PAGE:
At UNDP, with your support, we are constantly finding ways to pivot human development forward, while continuously learning and improving along the way. In the run-up to the SDG Summit in September, we have arrived at a particularly critical moment to reinvigorate action on the global goals. Today I will speak about some of the ways that a #futuresmart UNDP is most effectively leveraging its resources to propel faster and even transformative changes.
Breaking the cycle of crisis Horn Edge
10. Any vision of progress rests on breaking the cycle of fragility. Bluntly, we will never pivot forward if this cycle continues. Around 15 percent of people live in a conflict zone. Over half of humanity—4 billion people—has experienced a natural disaster in the last 20 years.
11. UNDP operates in all 60 countries defined as fragile. Our new Crisis Offer is our plan—and our argument—for a different paradigm, where development is integral to breaking the cycle of fragility. Providing food, shelter and housing early in an emergency will remain an essential task. But it should not be a perpetual one. We need to move past situations where people live in camps for 20 years.
12. UNDP’s Crisis Offer sets a direction grounded in experience and based on partnerships with all major humanitarian and peace actors. It cuts across the fundamentals of development—job creation, energy supplies, service delivery and more responsive governance, among others. For example:
• In Iraq, a massive push to stabilize ISIS-affected areas by restoring services and infrastructure made a significant contribution to 4 million people returning to their places of origin. We adopted this approach in Libya built on inclusive local peacebuilding and development solutions. We are now further customizing it in the Lake Chad Basin, the Liptako Gourma region and Mozambique. • In Ukraine, as an integral member of the UN country team, UNDP’s support to maintain Government services has helped provide digital service solutions for over 18 million people, connecting them to cash benefits, housing subsidies and other essentials, while setting the stage for improved access in recovery and beyond. With medium and smaller enterprises employing more than 7 million people, UNDP aided business organizations involving over 10,000 member firms in extending support services aimed at resilient operations. Since October, we have helped repair energy infrastructure to sustain electricity, gas and water supplies. • In Afghanistan, UNDP has focused on livelihoods, particularly for women and youth, at the local level, working closely with localities and 18 UN and 36 non-governmental organizations (including international ones). We have helped to strengthen local economies and household incomes, and restore energy, water and disaster mitigation infrastructure and services. Early results are promising. Under ABADEI, we provided livelihood support for over 700,000 people in 2022 and clean energy solutions for over 100,000 people. We continue advocating for women’s and girls’ rights to education, work and public life, such as by prioritizing the reopening of 34,000 women-owned small businesses through small grants and training. Despite the very difficult circumstances, we delivered almost all our programme in 2022—and must continue to do so this year. • In the Central African Republic, we partner with the UN peacekeeping mission to support the Special Criminal Court. In 2022, it achieved a milestone for justice—a first verdict against individuals accused of crimes against humanity and war crimes.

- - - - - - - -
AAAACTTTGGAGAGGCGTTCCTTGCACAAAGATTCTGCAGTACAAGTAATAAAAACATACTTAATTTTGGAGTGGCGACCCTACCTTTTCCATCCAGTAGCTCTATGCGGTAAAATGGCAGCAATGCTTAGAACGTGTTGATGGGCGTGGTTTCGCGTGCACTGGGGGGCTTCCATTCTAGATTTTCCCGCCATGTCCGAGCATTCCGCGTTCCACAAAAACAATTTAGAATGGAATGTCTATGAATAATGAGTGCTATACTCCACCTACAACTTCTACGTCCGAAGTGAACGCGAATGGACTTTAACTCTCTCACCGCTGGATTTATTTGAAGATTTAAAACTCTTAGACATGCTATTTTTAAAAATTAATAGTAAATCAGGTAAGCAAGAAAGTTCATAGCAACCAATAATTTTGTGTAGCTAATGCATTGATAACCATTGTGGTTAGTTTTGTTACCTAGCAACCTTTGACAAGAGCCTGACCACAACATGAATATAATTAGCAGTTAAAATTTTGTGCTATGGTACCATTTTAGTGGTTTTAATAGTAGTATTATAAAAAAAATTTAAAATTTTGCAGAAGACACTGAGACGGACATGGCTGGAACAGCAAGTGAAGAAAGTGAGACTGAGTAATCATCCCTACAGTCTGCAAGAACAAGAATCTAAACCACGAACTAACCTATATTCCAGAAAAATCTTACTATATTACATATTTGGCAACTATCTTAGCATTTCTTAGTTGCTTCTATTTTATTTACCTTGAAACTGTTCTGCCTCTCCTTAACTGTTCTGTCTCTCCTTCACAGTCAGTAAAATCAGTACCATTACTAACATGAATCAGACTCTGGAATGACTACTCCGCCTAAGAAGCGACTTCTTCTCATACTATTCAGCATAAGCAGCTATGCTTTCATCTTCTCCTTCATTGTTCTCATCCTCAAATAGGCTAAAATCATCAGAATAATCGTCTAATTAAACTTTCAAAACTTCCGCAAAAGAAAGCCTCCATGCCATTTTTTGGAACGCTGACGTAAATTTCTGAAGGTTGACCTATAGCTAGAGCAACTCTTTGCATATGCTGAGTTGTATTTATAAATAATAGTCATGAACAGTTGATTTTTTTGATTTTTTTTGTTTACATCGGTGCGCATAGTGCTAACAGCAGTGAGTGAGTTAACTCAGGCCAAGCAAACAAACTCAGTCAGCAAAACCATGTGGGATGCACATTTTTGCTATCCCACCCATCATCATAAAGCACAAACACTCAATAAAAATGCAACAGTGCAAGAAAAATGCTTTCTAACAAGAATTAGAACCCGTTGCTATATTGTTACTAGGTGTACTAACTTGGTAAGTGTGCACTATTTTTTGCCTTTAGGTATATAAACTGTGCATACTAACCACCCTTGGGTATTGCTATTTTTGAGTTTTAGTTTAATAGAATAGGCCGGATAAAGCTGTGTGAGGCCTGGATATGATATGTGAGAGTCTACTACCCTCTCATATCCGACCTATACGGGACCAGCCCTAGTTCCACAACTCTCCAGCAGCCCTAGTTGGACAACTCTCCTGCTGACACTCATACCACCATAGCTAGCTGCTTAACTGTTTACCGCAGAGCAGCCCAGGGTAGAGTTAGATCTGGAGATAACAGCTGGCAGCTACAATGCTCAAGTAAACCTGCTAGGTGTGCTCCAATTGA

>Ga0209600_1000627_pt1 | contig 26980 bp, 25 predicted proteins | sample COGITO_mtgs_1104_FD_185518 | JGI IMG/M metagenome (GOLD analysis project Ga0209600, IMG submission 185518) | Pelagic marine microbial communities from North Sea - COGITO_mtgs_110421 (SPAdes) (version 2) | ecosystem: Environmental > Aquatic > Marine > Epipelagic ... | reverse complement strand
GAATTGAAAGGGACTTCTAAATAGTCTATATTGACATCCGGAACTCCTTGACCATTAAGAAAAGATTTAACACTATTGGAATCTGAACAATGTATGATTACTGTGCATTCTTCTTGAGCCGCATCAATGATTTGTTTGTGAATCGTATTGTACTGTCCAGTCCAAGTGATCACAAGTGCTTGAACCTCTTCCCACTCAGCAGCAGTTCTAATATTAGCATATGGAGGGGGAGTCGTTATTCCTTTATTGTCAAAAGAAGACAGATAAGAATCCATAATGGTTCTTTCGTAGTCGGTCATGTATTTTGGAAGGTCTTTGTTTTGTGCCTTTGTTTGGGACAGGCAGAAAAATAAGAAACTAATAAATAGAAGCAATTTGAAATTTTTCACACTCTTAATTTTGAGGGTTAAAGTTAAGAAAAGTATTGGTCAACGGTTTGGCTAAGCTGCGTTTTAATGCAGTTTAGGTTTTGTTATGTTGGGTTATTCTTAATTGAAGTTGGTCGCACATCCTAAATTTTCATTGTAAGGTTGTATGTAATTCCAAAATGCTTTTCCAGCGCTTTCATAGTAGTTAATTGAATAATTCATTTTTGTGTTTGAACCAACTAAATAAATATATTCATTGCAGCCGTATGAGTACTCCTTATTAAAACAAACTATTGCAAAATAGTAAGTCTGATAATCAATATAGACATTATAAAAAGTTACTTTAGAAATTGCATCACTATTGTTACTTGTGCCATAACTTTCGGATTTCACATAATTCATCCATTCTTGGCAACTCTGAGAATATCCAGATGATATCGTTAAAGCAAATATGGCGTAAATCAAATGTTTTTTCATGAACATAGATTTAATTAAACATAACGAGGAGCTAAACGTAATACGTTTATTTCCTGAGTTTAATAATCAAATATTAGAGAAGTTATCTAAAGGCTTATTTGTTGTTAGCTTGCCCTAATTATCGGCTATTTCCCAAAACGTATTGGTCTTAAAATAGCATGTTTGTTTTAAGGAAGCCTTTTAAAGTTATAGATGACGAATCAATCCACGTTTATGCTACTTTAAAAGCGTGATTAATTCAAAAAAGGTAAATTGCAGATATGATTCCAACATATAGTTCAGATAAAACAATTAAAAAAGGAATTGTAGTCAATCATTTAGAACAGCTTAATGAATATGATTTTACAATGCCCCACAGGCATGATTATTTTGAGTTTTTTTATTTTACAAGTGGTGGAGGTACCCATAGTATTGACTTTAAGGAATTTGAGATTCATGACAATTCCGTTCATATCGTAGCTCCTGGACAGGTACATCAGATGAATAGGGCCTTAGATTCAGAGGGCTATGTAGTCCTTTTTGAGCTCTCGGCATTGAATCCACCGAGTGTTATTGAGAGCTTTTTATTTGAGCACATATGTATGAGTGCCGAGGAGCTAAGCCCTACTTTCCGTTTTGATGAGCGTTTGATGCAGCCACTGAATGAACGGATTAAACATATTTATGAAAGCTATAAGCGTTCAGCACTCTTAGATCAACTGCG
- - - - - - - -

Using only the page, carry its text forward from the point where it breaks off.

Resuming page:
13. UNDP’s new 10-Point Action Agenda for gender equality in crisis contexts connects our crisis and gender responses. In collaboration with UN Women and other partners, our Gender and Crisis Engagement Facility and Gender Justice Platform share knowledge and accelerate collective action on women’s leadership, economic empowerment, human rights and access to justice.
Development - resilient and decarbonized